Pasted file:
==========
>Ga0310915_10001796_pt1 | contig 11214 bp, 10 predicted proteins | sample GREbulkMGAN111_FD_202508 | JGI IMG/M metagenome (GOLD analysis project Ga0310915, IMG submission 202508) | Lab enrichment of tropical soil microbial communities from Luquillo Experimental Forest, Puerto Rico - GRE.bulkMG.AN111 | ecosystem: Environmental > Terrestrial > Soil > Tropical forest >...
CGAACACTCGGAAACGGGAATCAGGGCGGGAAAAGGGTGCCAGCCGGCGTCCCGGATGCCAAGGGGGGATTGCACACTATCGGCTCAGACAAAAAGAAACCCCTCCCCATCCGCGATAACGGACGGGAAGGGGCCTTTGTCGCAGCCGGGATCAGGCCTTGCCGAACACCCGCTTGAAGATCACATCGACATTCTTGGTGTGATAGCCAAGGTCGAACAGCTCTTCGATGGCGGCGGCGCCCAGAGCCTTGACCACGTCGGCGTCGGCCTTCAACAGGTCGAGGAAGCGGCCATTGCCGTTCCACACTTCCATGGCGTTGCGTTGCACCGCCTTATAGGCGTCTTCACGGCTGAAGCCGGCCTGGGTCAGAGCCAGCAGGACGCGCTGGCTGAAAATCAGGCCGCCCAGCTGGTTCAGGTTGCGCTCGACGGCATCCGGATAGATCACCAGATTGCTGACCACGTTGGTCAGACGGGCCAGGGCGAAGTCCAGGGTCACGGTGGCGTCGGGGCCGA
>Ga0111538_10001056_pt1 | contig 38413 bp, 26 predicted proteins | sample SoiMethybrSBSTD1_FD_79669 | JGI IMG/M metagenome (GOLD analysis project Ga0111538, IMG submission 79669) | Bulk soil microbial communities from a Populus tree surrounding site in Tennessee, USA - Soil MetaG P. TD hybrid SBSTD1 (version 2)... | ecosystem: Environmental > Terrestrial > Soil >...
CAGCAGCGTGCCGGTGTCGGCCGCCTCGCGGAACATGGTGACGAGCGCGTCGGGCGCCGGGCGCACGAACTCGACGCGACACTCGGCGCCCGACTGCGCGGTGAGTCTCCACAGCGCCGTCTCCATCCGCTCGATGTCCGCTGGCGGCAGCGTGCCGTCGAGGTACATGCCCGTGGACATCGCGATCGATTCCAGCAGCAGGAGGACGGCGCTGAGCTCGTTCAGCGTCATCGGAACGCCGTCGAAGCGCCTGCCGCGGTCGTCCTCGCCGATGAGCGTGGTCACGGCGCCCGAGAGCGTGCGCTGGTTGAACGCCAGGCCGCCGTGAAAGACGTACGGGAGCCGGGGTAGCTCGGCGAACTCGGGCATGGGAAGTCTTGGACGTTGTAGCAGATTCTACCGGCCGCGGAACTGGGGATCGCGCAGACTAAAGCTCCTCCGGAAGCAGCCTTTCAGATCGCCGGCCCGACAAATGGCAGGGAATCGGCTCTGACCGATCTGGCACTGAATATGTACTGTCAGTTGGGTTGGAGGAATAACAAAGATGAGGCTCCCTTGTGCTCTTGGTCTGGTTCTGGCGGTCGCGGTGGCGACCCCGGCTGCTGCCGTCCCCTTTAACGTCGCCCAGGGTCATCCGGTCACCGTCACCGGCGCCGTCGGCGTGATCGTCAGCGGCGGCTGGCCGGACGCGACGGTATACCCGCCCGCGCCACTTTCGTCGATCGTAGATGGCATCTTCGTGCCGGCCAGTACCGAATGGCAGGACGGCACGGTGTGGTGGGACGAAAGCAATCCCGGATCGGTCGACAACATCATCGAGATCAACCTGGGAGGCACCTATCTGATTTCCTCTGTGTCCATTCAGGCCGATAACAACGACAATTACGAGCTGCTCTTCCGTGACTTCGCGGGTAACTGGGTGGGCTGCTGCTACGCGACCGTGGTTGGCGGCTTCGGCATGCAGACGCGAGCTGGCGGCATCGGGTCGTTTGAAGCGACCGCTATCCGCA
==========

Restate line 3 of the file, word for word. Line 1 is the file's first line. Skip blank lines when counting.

>Ga0111538_10001056_pt1 | contig 38413 bp, 26 predicted proteins | sample SoiMethybrSBSTD1_FD_79669 | JGI IMG/M metagenome (GOLD analysis project Ga0111538, IMG submission 79669) | Bulk soil microbial communities from a Populus tree surrounding site in Tennessee, USA - Soil MetaG P. TD hybrid SBSTD1 (version 2)... | ecosystem: Environmental > Terrestrial > Soil >...